With a name like “Durban Poison,” you might expect smokers to shy away from this strain. After all, “poison” isn’t something most people want to put into their bodies! However, it didn’t take long for this purebred sativa to become a staple in the cannabis community. From the 1970s until today, Durban Poison often ranks as one of the most popular and intense sativa flowers. Although Durban Poison is an icon in the marijuana sector, new users must be extra cautious when approaching these nugs. Learn the essential facts on Durban Poison before adding this cultivar to your stash.
Durban Poison Strain Overview
- South African landrace strain
- 100% sativa genotype
- Average THC: 25%
- Average CBD: ≤ 0%
- Standard terpenes: Linalool, beta-caryophyllene, and alpha-pinene
What Is Durban Poison? History, Genetics, and Average Percentages
Nobody’s sure how far back Durban Poison’s history goes, but it’s safe to say this strain has been around for centuries. Similar to Hindu Kush and Thai, Durban Poison is a “landrace cannabis strain.” Unlike hybrids, landraces grew in the wild with zero human intervention and have a 100% sativa or indica genotype. In the case of Durban Poison, these flowers are pure sativa.
The American cannabis enthusiast Ed Rosenthal first discovered the Durban Poison strain on a trip to South Africa in the 1970s. Rosenthal was impressed by the flavors, effects, and potency of these cannabis flowers, and he took a few samples home to the USA for further inspection. After in-breeding these South African landraces, Rosenthal created the Durban Poison genetics available today. FYI: “Durban” is a port city in South Africa southeast of Johannesburg. In addition to its 100% sativa genotype, Durban Poison is well-known for its high THC concentrations. Typically, these buds have over 25% THC with virtually no CBD. Such high THC percentages and zero indica genetics give Durban Poison profound psychedelic properties. People with a low THC tolerance must be careful when approaching Durban Poison nugs. It’s far safer for new customers to use low-THC hemp strains rather than pure Durban Poison to avoid the risk of paranoia.
How Does Durban Poison Taste?
Durban Poison’s flavor is just as “in-your-face” as its standard effects. People typically describe Durban Poison’s terpene profile as “spicy” and “earthy.” Heavy traces of terpenes like beta-caryophyllene and alpha-pinene give Durban Poison plenty of woodsy, smoky, and fresh pine notes. Although Durban Poison isn’t known for being a “sweet” strain, users sometimes report slight whiffs of licorice and star anise. So, fans of licorice gummies may fall in love with Durban Poison’s flavor profile.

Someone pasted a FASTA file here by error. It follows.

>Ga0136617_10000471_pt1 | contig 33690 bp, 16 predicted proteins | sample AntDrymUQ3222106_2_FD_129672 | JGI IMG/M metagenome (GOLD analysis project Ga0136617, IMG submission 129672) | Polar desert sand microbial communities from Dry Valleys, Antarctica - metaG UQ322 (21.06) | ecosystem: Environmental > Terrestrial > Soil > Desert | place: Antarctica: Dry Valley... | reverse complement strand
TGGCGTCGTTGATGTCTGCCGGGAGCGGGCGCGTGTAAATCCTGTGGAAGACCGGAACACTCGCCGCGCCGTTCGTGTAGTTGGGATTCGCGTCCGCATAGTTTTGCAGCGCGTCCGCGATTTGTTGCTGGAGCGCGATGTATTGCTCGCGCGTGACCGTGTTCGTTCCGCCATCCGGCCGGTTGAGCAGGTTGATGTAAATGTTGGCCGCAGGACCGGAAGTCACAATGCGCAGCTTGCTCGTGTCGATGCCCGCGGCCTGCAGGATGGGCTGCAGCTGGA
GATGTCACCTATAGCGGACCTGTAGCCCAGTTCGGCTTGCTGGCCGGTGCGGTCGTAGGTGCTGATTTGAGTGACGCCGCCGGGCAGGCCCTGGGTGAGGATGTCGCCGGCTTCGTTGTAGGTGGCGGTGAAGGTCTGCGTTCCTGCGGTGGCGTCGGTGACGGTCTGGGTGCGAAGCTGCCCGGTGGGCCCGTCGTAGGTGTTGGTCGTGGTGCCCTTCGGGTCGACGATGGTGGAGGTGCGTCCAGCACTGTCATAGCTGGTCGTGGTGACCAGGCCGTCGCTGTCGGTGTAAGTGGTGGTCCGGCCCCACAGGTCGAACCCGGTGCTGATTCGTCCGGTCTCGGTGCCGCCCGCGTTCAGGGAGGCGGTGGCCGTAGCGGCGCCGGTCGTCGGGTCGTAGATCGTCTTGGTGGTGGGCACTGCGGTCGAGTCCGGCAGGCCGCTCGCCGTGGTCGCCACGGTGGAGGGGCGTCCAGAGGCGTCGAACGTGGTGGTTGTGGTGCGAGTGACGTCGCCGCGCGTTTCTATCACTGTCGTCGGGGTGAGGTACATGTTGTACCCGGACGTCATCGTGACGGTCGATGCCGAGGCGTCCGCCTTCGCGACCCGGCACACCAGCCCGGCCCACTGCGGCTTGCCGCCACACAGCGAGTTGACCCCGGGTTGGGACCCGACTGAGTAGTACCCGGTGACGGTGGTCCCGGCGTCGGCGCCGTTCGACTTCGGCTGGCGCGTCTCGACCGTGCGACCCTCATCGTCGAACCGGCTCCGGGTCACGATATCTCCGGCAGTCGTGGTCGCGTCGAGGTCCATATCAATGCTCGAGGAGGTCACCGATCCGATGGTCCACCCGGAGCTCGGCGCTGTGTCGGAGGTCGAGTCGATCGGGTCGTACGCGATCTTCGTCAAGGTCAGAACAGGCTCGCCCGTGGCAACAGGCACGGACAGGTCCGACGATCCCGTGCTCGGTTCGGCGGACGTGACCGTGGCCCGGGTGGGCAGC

What Does Smoking Durban Poison Feel Like?
Durban Poison is the textbook definition of a “sativa high.” Users will immediately feel their temples buzz as the THC in this strain produces a euphoric head-rush sensation. Since Durban Poison is such an energizing strain, people often use it early in the day to banish fatigue. As long as smokers have a robust THC tolerance, they may feel extra alert, joyful, and productive taking Durban Poison. However, Durban Poison’s effects can be somewhat psychedelic, especially at high doses.
Durban Poison isn’t the best option if customers are searching for a chill “stoner” high. It’s unlikely Durban Poison will produce indica-like “body-heavy” effects or sedation. Rather, this landrace strain usually gives people a massive surge of energy and creativity. Customers should always use Durban Poison early to avoid messing up their sleep cycle.
Does Durban Poison Have Side Effects?
Durban Poison carries a high risk of paranoia, especially if people have minimal experience with THC. There’s not enough CBD in Durban Poison flowers to counter THC’s psychoactive effects. Plus, without any indica influence, Durban Poison hits users with a hard “head-rush” sensation that often causes lightheadedness, confusion, and intense fear. People prone to panic attacks or anxiety will probably have a difficult time with Durban Poison. Users need to have plenty of experience with THC cannabis strains before moving up to this potent landrace. Instead of rushing for purebred sativas like Durban Poison, new customers should focus on high-CBD hemp hybrids like those on Cannaflower. Today, many sativa-forward hemp strains have ≤ 0.3% delta-9 THC. Although these hemp strains can give users an “energy boost,” they don’t have the psychedelic properties of standard cannabis strains. In fact, CBD is a non-psychoactive cannabinoid, meaning users have a low risk of panic attacks or paranoia.